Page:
Brazil: Reports claim application delivery workers work harder, earn less and do not receive support from companies, during the pandemic; includes company response

Since the beginning of the Coronavirus pandemic, deliverers of product delivery platforms such as Rappi, UberEats and Ifood have ensured that many people abide by social distancing measures. However, the applications claim that they have no responsibility for their health or safety of their workers. In addition to working more and earning less, according to research, companies do not guarantee minimum protective equipment, such as antibacterial gel for daily use, spaces for cleaning vehicles, bags and helmets. They say that deliverers are not their employees, but “collaborators”, “users” of the digital platform.

The Business and Human Rights Information Center contacted Ifood, UberEats and Rappi to respond to these allegations. Ifood and Rappi responded.

For more information about the allegations in Portuguese, see our website

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19 May 2020

iFood response

Author: iFood

...iFood reinforces that there has been no reduction in the total value of food deliveries during the pandemic, which means that the statement that "delivery people are working at least the same amount of hours and earning a lot less" is not applicable to couriers who use iFood platform.                

The average amount paid per food delivery route is R$8, which is calculated using factors such as the distance traveled, the city and the day of the week. All couriers know the value per route before they choose to accept or decline the delivery offered.   Although the demand for food delivery has increased during the pandemic, iFood has put a large part of its portion of revenue towards new initiatives to protect the food delivery ecosystem that consists of delivery partners, restaurants and consumers.   

To date, iFood has allocated more than R$14 million in ​protection measures to delivery partners​. These ​combined measures attained an average score of 8.9 out of 10 from food app couriers, the highest ranking of all other major food delivery companies operating in Brazil, according to the national Locomotiva survey at the end of April...

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19 May 2020

Rappi response

Author: Rappi

...We created and are now developing a massive educational, self care and preventive campaign. We have been massively and daily communicating the entire ecosystem to follow the authorities’ safety orientations before, during and after a delivery...We developed and put into practice the “delivery with no contact”...We bought and are intensively distributing thousands of alcohol gel units and masks to delivery partners...On the Rappitendero’s app, we created a specific bottom through which they can notify Rappi if they present symptoms related to Covid-19 or are diagnosed with it, so that they stop making the deliveries and get immediate orientations. We created a financial fund to support the Rappitenderos who have Covid-19 symptoms or the illness itself, throughout the 15 days they will have to be in quarantine. In Brazil, the fund is managed by Cruz Vermelha. Moreover, Rappi’s freight cost varies according to climate, day of the week, hour, area, distance and complexity of the order. Also, Rappi enables that clients give tips to Rappitenderos through the app. In the last weeks, the company identified a 50% increase in the percentage of people who give tips, especially during the weekends. The amounts, on average, increased 80%. In some weeks, around 50% of the orders were made with tips.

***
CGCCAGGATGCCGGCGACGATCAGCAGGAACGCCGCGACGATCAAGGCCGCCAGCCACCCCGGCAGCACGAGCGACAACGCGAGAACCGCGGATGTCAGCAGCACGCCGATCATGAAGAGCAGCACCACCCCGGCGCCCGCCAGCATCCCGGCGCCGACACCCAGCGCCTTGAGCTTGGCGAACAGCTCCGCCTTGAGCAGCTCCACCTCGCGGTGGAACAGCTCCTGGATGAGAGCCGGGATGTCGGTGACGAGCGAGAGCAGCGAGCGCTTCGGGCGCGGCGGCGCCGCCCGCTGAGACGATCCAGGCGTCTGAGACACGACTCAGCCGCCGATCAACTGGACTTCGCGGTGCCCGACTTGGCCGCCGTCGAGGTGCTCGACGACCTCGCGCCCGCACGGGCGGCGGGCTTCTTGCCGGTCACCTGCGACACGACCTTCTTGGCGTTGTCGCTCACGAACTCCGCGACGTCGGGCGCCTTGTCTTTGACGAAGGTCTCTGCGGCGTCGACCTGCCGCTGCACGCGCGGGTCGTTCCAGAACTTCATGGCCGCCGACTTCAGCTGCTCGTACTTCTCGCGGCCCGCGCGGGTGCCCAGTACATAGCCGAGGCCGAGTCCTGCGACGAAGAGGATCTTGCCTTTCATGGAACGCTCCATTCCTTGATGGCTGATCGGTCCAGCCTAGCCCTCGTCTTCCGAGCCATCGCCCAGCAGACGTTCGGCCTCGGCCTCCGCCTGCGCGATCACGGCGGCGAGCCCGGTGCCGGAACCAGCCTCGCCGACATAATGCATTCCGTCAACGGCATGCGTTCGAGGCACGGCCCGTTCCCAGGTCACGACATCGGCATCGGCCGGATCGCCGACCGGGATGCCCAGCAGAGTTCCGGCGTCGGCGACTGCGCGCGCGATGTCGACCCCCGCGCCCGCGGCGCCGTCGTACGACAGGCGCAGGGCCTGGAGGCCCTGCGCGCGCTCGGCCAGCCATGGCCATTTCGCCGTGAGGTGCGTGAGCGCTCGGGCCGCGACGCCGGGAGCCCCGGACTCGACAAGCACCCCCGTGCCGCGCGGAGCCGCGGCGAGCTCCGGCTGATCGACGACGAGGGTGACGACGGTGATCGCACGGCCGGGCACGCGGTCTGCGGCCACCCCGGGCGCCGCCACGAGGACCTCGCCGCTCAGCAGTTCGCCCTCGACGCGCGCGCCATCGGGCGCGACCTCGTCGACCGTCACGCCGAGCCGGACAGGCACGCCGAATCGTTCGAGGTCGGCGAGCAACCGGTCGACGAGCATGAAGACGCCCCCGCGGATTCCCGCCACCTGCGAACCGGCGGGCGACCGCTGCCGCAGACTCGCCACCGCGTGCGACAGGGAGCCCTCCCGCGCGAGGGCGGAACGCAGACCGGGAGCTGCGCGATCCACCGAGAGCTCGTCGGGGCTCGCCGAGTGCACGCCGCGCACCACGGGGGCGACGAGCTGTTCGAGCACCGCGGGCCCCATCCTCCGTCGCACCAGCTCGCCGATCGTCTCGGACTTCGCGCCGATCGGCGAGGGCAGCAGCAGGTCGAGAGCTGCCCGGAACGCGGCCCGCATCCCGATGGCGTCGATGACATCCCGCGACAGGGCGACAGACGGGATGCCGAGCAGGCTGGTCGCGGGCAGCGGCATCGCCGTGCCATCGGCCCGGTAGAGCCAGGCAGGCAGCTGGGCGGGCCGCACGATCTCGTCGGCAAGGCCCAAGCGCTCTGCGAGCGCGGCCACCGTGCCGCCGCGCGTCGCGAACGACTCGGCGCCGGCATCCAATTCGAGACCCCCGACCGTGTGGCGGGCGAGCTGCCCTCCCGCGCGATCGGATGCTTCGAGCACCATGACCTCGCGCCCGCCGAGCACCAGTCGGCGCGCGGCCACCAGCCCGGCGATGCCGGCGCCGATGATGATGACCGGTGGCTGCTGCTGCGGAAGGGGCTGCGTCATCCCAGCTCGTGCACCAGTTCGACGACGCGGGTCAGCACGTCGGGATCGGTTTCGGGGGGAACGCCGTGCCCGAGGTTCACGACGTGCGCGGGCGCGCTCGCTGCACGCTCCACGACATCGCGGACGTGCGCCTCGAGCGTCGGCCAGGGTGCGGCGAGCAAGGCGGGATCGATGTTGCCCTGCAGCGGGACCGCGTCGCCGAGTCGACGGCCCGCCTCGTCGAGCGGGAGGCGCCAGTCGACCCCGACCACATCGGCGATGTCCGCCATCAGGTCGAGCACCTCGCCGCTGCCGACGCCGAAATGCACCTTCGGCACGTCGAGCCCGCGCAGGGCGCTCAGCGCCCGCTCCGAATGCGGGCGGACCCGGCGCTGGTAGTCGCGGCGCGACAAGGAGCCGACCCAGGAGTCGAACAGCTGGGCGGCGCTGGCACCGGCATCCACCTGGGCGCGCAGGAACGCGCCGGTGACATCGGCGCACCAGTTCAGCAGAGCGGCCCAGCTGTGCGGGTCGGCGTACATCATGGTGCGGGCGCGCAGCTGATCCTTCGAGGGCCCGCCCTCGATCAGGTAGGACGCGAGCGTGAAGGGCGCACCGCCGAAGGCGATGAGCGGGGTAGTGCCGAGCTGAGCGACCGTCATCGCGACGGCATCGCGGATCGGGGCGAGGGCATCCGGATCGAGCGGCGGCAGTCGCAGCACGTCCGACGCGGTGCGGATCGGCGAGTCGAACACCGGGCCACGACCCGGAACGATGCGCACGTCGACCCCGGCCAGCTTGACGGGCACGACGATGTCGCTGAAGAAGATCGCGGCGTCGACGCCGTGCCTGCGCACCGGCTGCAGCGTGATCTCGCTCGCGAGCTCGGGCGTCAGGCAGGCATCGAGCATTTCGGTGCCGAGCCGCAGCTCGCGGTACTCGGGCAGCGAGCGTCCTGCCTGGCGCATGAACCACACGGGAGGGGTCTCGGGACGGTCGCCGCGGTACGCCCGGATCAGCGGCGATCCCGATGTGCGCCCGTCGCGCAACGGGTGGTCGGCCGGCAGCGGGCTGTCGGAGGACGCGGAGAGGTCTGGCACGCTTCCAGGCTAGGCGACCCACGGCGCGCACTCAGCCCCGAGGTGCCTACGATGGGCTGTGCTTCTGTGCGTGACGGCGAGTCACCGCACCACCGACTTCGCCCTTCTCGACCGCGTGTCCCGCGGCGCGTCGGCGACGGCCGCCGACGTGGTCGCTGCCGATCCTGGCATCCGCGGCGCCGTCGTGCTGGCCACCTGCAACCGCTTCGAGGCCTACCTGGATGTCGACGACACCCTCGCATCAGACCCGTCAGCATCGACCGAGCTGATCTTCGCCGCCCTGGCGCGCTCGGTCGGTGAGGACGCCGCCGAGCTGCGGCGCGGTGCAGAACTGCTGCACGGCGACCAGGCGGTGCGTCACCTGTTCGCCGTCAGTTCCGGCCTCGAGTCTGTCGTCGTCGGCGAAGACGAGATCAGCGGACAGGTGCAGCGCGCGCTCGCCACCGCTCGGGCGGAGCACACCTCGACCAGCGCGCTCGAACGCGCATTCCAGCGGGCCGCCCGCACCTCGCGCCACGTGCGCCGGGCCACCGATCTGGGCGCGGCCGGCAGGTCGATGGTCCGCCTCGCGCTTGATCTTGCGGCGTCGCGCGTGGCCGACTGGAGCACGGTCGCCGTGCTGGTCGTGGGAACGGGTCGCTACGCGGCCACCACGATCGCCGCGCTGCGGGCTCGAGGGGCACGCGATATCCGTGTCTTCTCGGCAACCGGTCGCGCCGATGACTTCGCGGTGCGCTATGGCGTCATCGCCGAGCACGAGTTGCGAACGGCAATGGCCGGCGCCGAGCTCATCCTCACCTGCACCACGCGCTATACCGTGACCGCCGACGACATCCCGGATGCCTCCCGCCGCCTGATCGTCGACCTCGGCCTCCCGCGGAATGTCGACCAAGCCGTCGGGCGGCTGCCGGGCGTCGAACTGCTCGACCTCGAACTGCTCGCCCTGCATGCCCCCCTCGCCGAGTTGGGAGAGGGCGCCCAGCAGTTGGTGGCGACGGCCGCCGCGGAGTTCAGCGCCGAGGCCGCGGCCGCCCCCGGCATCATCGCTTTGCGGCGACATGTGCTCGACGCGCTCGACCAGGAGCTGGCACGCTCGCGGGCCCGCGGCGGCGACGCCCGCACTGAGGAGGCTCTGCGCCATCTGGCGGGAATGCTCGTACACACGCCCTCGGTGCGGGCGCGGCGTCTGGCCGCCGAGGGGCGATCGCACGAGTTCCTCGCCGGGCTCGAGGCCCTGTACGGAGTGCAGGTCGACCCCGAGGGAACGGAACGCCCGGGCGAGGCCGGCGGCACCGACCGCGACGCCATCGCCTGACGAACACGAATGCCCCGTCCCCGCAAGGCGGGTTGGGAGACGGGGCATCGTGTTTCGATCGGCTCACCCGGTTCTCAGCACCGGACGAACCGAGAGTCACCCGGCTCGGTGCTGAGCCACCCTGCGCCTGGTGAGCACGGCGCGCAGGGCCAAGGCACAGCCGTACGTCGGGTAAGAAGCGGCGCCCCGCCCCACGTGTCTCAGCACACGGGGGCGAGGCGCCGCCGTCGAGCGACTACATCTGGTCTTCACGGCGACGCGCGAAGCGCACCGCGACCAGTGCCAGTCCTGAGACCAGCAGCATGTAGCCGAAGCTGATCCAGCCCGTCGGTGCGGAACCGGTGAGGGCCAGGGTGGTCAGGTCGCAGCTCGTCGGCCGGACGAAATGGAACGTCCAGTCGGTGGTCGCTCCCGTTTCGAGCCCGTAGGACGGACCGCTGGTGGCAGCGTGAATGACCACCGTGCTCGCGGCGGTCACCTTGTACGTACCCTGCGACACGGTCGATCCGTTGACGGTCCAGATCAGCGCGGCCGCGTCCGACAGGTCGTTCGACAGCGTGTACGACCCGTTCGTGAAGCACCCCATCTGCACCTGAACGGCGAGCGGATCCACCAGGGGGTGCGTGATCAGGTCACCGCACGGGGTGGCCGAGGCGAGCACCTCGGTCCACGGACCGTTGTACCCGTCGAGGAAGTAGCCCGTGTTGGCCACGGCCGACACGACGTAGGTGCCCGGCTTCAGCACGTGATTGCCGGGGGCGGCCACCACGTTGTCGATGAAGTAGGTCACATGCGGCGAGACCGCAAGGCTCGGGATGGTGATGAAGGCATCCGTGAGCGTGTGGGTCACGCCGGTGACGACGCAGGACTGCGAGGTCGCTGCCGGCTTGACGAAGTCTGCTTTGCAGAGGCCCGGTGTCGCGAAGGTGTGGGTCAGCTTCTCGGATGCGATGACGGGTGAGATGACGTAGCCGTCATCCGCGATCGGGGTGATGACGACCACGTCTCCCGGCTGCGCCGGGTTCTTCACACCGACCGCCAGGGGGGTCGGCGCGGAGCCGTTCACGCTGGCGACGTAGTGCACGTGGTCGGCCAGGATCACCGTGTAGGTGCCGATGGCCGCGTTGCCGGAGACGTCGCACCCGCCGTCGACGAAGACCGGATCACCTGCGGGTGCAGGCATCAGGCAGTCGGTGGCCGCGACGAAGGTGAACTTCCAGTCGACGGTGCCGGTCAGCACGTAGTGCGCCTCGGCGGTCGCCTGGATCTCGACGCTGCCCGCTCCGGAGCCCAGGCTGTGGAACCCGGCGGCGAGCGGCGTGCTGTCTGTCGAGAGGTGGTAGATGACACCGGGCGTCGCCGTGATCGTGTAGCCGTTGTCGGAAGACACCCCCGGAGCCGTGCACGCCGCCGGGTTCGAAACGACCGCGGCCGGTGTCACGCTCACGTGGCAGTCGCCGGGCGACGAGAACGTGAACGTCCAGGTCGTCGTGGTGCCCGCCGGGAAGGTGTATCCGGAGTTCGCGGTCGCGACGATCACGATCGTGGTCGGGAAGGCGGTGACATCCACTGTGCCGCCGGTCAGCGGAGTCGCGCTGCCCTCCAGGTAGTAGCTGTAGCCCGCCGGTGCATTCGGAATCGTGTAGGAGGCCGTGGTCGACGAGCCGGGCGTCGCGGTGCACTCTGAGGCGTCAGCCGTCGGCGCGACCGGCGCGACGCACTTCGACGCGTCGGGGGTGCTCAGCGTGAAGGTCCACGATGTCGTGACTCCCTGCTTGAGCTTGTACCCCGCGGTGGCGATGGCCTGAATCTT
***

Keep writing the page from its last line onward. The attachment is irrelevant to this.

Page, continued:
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19 May 2020

UberEats did not respond

Author: UberEats

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20 May 2020

Food delivery workers call for a national strike in Brazil

Author: WSWS

...Since April, workers for food delivery apps controlled by large transnational companies have engaged in a series of strikes and job actions in a number of countries including Brazil, Spain, Ecuador and Argentina. Their demands are the same: better delivery rates, safer working conditions and for the multimillion-dollar companies to supply essential protective equipment that has been paid for by the workers themselves.

In Brazil, these mobilizations are deeply connected to the strikes by other workers, such as call center operators and health professionals, whose jobs have been decreed essential services during the coronavirus pandemic but have been denied safe working conditions...

During the COVID-19 crisis, their working conditions, which were already fundamentally precarious, have worsened. The dismissal of workers without justification and the lack of communication with the companies are common...

The real response of the food delivery corporations to the conditions imposed by the coronavirus crisis has been to use the increase in the number of available workers to lower their payments. Offering longer and longer runs and lowering the percentage gained per run, they force the workers to spend more time each day “logged in,” struggling for a slightly better income... 

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